Hate to break it to you, but that is a legal fishing pier. Thankfully, the State had the foresight to private recreational water access when they redid the Bridge.
If you want to enforce anything, enforce the new saltwater license requirements, and I think you will see a lot of the trash disappear as well.
.... oh wait, there’s a different State Agency…..
Smuts, sit pretty on this one…...
You actually don’t have to do anything….....
I would not eat fish from those waters.
Trash, garbage, bait, litter, etc. is what closed down fishing from the Sea Wall area in Morris Cove a couple of years ago. Its now posted ‘No Fishing Allowed”. Now its clean like it use to be.
Fish guts, bones, fins, heads and tails are one of the worlds best fertilizers. Put bins out for the fishermen at Tomlinson and all the other fishing hot spots in the city. As Parks already collect them let them have citywide responsibility for this. Let them rot down and use them as fertilizer. They can be used by the Parks Dept, or on community gardens, or they could even be sold off to farms in suburban towns.
When you cut up a fish or bait the leftover goes in the water. not a bag. then no trash to pick up. and whats with the cars parked on a sidewalk??
Thank you for posting the links. It would be a great service if somebody were to post this down at the fishing area in english and spanish. (Rob…you want an atta boy, break out the city laminating machine and tape this flyer to a lightpost down at the harbor)
I’ve always wondered about fish caught from this area. Two things are very interesting. The PCB warnings are for very large fish (like in the photo) because older fish have absorbed more PCBs (never really thought about it but it makes sense.) I also find it interesting that the harbor doesn’t have a particular warning in the state pamphlet (again…makes sense because fish move around) and that many of the freshwater portions of rivers in CT have what seem to be far worse contamination than the sound.
If Smuts wants to open that can of worms (moonlighting for the DEP),
he could post size and catch limits as well. In response, Smart and Goldson can form a fishing committee to even out the tides.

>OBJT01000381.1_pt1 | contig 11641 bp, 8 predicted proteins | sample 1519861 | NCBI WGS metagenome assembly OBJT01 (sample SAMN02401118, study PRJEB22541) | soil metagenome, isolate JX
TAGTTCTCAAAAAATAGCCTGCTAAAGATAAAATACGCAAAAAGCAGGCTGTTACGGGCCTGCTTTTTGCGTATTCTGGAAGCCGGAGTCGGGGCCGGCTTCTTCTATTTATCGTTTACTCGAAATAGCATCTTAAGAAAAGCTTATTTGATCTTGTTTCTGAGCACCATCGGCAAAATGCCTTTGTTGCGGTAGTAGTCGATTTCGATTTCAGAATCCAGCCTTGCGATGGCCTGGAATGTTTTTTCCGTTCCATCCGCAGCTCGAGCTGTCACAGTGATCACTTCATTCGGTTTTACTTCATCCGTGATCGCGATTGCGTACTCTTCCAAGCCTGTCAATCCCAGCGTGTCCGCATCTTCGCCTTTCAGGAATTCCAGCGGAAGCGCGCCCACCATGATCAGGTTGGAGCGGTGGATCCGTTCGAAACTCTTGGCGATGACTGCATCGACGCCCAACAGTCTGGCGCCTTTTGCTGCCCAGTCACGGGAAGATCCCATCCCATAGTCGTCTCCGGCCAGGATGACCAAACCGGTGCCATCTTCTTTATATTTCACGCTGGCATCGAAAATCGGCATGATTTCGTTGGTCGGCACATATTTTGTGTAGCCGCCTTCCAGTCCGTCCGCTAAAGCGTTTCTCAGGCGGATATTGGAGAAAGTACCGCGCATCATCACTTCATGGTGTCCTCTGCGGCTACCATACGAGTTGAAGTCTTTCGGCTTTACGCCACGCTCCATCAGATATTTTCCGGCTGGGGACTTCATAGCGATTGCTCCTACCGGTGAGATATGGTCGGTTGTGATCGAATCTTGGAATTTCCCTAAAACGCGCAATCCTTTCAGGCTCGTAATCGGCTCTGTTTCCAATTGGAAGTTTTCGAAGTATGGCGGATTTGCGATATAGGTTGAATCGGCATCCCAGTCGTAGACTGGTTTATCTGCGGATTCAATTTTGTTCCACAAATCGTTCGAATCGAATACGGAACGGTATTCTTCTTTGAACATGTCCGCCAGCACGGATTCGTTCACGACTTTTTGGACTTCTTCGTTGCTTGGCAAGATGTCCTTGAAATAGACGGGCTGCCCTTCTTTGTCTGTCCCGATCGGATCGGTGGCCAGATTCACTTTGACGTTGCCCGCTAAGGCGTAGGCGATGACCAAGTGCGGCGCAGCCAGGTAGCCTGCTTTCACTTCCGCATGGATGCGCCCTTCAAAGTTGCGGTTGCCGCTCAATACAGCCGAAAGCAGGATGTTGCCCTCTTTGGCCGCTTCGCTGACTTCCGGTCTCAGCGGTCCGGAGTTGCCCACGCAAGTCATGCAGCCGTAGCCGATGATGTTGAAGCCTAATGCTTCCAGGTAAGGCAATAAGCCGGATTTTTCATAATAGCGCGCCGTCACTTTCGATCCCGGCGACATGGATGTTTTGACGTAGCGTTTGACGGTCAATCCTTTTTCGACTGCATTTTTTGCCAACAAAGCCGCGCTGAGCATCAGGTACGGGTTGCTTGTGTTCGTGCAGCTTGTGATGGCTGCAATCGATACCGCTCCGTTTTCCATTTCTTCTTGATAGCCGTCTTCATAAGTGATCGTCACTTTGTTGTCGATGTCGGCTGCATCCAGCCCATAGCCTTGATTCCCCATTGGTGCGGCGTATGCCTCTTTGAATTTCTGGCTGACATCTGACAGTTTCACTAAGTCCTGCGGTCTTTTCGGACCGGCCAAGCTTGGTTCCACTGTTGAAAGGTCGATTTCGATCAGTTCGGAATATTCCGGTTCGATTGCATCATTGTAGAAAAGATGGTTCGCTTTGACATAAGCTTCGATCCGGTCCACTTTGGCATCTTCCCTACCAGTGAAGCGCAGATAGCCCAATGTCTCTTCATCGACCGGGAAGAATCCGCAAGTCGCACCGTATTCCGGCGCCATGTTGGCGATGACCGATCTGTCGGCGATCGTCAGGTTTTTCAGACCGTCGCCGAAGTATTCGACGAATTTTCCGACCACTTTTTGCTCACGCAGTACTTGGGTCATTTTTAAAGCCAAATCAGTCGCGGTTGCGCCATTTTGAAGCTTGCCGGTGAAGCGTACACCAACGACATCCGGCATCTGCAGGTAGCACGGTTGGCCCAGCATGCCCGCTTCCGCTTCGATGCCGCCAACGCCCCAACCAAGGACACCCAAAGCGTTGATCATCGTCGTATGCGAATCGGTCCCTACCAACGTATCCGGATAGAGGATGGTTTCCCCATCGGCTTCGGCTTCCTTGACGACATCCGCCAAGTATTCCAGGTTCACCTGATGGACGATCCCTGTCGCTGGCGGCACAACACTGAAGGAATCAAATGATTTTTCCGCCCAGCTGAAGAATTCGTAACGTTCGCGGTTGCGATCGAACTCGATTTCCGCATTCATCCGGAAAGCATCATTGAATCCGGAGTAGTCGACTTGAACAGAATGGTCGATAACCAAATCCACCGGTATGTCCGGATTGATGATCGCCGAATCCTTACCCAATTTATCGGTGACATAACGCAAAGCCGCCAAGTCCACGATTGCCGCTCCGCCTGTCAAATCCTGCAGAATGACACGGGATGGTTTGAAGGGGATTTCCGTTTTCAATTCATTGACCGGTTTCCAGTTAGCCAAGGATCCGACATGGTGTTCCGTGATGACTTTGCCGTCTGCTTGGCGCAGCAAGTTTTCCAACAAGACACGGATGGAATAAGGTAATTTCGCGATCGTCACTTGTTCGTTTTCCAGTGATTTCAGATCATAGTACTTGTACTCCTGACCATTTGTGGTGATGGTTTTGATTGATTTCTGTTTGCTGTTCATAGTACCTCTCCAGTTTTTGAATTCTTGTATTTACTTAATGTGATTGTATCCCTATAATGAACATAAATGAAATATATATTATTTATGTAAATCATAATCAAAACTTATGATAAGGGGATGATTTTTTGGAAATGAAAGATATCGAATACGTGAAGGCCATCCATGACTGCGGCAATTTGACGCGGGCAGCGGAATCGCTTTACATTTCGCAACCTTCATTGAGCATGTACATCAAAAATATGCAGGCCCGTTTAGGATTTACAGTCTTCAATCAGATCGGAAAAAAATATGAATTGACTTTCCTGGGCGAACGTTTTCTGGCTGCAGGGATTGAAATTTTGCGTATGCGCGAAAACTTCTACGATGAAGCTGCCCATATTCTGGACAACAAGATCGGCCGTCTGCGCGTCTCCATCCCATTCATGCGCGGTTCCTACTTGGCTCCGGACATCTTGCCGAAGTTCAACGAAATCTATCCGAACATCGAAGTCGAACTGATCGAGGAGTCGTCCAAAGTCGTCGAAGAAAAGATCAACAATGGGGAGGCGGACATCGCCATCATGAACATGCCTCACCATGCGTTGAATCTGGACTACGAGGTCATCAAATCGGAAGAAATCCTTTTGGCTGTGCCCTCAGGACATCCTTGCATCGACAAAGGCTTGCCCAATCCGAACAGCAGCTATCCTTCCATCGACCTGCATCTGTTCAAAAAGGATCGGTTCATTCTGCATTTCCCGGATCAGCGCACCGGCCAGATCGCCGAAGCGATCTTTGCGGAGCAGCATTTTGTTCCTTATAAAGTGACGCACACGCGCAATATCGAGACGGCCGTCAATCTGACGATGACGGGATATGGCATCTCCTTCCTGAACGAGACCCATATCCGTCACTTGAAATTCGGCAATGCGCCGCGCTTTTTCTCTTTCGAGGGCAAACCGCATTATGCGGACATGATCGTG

Why is Rob looking for extra-curricular (off-duty) work, anyway????
Is being sent to the Pier the administrative equivalent of being sentenced to the Dog Pound if you are a bad cop?
“can of worms”!!! you slay me!
Seriously though…the clientèle down there doesn’t look rich and if they’re bringing catch home to feed their families, they should at least know what might be in it. Can we get a sign down there?
Seriously, I have fished on that dock and seen it all. It is a great place to witness true human diversity with no class issues. Sure, the Puerto Ricans congregate on one side of the dock, the Blacks on the other, but once a fish is on the hook, all cliquery falls quickly away.
Also, it is safer than Crown Street, because no one is carrying a knife (countless people have borrowed my bait knife because, they told me, they ‘are not allowed’ to carry a weapon). Everyone is pleasant. People Share (especially if someone brings sandworms as bait)
I think following the rules to protect this important resource is tantamount. I will admit to catching a bringing home an undersized fluke that I killed while removing the hook, but the reality down there is that EVERYONE is taking undersize fluke, because “It’s better than a fish sandwich at McDonald’s”. I have seen reasonable signage in CT, but not in New Haven. Really think that it is necessary and easy. You would think a bait shop, or sportsman group would be all about sponsoring some such effort, but the reality is, most of the people on the dock are fishing for food for their families, as they have culturally done for centuries.
As for consumption, I have lunched many snappers (fingerling bluefish), which are abundant, easy to catch, and fairly safe to eat. Try catching enough Adult Blues or Stripers to exceed the DEP warnings. You’ll be the best fisherman on the dock!
Let’s keep it simple, the bridge is operated by ConnDOT.
They should post “No Parking” signs on he entire bridge.
In a joint effort NHPD, and DEP Police should make it a condition that the officers assigned this area would make periodic checks.
Signs are made by ConnDOT using Dept. of Correction services at a minimal cost to all of us.